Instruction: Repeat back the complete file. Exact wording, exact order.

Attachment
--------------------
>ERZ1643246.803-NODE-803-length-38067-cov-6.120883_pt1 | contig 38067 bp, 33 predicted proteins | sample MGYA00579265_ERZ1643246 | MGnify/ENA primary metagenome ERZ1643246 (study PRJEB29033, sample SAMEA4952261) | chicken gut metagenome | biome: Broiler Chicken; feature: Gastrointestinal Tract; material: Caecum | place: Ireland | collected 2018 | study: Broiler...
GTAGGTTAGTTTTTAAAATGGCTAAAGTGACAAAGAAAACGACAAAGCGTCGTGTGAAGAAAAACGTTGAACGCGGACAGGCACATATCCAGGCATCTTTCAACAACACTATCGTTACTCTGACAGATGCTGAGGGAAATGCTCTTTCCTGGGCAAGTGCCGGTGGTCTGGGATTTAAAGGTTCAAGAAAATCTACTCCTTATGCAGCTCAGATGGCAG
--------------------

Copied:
>ERZ1643246.803-NODE-803-length-38067-cov-6.120883_pt1 | contig 38067 bp, 33 predicted proteins | sample MGYA00579265_ERZ1643246 | MGnify/ENA primary metagenome ERZ1643246 (study PRJEB29033, sample SAMEA4952261) | chicken gut metagenome | biome: Broiler Chicken; feature: Gastrointestinal Tract; material: Caecum | place: Ireland | collected 2018 | study: Broiler...
GTAGGTTAGTTTTTAAAATGGCTAAAGTGACAAAGAAAACGACAAAGCGTCGTGTGAAGAAAAACGTTGAACGCGGACAGGCACATATCCAGGCATCTTTCAACAACACTATCGTTACTCTGACAGATGCTGAGGGAAATGCTCTTTCCTGGGCAAGTGCCGGTGGTCTGGGATTTAAAGGTTCAAGAAAATCTACTCCTTATGCAGCTCAGATGGCAG